Mangoes and Philosophizing

I read a true story, once, although now the origin escapes me, about a woman in her 60s who managed to lift the back end of a car off of her grandson’s arm. Or leg. Or something. You hear stories like this all the time; adrenaline and fear make you capable of seemingly impossible things. Anyway. Later the woman was interviewed about this miraculous feat of strength and she avoided talking about it altogether. Eventually when she addressed the issue, she said she felt uncomfortable acknowledging it happened because it meant that all of the other things in her life that she thought were impossible, were feasible.

 This came to mind as I was walking on the beach this afternoon. I realized that I decided about a month before I moved to Belize that I was going to pick up and leave.  A month before that, I had to google map the location (embarrassingly) because I wasn’t even sure where it was, exactly. What does this mean? If I can decide I’m going to move to a different country in a month, and pull it off within a week (seriously: it shouldn’t have been a week but procrastination struck again) what else can I do? What could I be accomplishing next month if I decide today that I want to do it? Frightening, right?

 This level of mental exertion calls for a beer and my new favourite snack down here; mangoes on a stick.

Here is the mango. NOM. They cut it so interestingly that I don’t question how it’s actually done and prefer to purchase it daily for about $1 US.

The first couple of times I bought this I ate it like any other Canadian  chick would. Right off of the stick with no accompaniments. Then I noted that locals were apparently purchasing some illicit looking substance to sprinkle over the mango-on-a-stick. Not one to pass up the opportunity to try it, I politely inquired as to what, exactly, it was, and the spanish local behind the counter responded as if I was perhaps the biggest idiot she had had the misfortune of talking to on that particular day. “Salt and pepper.”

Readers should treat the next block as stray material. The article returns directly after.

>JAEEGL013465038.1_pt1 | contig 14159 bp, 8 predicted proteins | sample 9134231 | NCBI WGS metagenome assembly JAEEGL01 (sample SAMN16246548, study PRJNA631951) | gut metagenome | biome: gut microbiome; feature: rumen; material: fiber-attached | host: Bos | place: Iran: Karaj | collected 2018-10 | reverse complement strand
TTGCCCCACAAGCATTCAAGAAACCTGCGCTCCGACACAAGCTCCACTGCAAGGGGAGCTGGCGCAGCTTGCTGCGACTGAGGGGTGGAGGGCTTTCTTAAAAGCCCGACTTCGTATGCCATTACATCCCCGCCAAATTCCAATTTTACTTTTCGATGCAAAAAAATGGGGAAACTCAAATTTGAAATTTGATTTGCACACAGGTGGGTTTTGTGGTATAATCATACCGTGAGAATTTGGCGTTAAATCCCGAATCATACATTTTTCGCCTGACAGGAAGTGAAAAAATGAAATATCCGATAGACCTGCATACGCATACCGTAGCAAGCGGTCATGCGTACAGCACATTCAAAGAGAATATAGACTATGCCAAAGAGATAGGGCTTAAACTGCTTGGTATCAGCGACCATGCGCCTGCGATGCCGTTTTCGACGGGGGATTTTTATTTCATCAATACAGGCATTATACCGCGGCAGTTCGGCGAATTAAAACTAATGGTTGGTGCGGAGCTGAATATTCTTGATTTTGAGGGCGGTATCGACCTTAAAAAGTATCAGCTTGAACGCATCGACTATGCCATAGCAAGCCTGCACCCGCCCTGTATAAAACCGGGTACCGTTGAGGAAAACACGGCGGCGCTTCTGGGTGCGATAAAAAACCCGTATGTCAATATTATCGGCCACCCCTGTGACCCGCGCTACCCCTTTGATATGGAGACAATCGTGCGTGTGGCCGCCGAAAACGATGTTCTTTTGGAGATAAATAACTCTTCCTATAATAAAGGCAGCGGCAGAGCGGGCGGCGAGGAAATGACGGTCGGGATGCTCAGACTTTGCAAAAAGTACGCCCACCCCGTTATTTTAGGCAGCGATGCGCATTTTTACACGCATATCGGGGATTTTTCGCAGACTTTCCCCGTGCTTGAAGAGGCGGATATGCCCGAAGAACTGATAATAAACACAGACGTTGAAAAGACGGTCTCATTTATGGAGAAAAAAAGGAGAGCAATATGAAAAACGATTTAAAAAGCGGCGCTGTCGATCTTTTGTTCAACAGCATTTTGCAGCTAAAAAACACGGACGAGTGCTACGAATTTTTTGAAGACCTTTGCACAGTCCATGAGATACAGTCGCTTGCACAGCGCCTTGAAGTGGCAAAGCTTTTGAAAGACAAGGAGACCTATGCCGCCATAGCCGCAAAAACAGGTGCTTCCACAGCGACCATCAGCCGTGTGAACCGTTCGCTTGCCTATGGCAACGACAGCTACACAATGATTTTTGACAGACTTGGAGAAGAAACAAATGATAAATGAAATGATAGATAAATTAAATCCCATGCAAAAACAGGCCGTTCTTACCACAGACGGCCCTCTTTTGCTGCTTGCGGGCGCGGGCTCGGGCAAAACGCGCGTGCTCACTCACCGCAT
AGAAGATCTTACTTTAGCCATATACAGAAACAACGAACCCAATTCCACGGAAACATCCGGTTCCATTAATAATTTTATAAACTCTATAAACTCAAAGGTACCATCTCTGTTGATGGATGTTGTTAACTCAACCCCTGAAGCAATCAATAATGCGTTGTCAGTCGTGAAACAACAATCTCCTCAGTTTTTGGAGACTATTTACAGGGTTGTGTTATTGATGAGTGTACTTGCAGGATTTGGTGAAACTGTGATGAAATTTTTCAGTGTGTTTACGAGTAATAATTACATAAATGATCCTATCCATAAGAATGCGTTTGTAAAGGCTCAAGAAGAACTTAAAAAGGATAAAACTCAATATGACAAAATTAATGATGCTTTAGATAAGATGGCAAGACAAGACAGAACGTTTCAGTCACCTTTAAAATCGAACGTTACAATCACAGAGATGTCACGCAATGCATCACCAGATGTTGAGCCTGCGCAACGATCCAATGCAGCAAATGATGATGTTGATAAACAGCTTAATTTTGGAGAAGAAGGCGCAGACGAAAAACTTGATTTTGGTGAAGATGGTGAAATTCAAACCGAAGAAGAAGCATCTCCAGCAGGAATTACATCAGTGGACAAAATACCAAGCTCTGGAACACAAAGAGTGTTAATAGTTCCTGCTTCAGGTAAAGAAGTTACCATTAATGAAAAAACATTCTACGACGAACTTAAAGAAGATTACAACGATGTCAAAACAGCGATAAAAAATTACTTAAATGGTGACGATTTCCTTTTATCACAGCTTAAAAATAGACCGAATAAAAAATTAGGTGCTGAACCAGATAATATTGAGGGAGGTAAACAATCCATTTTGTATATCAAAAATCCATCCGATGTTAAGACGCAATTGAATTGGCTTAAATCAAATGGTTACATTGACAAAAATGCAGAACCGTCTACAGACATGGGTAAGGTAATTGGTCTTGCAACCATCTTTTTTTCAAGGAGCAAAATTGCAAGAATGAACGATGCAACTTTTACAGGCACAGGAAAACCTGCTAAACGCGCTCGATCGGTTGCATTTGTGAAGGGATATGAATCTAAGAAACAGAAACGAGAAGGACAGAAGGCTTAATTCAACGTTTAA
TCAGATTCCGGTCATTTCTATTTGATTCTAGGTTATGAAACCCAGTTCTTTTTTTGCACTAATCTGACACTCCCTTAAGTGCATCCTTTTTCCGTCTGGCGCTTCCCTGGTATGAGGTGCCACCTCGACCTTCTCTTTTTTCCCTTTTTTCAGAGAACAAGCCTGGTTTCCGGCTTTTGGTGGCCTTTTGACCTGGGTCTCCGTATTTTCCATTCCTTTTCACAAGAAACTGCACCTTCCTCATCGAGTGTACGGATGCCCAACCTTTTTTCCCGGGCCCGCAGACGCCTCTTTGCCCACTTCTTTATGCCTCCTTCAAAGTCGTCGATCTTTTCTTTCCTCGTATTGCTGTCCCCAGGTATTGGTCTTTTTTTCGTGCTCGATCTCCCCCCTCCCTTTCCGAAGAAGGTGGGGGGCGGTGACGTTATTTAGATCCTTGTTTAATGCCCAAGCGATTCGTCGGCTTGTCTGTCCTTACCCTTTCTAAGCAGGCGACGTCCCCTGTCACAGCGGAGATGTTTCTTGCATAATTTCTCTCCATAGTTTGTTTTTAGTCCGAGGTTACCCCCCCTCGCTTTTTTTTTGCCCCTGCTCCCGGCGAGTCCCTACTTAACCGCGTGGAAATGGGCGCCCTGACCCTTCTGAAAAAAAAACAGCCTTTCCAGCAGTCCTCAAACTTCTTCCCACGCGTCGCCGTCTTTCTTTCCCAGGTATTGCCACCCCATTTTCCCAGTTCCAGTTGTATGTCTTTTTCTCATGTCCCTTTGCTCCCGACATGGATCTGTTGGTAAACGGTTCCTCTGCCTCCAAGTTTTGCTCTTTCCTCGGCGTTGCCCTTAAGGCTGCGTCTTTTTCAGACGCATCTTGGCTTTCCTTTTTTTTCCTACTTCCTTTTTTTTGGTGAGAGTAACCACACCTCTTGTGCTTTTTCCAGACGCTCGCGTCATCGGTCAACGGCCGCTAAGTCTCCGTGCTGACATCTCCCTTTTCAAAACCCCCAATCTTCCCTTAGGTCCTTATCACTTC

Salt and pepper? On Mangoes? You also get it in this little drug baggie. Check it out.

So I sprinkled some on, and honestly – it’s delicious. The salt brings out the natural sweetness of the mango, and the pepper leaves a fire-y feeling on your lips after you’ve finished eating. Yum. 

This, a beer, and a beautiful pier with a stunning view of the ocean? Perfect day.

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I’m Moving.

            About a year and a half ago, maybe more, I had a conversation with a man I used to greatly admire. By societal standards, he’s a “success” and is undeniably very clever, so his words held a particular meaning for me, at the time.

            At this point, I was taking a break from my degree and pursuing a job in an entirely unrelated field. He was in town and we spent an evening talking over drinks and dinner. He asked me what my plans were with regards to my degree: was I going to complete it? I really didn’t have an answer for him or myself at this point, so I shrugged at the question. I told him that I had toyed with the idea as of late but I hadn’t reached any definitive conclusions one way or another.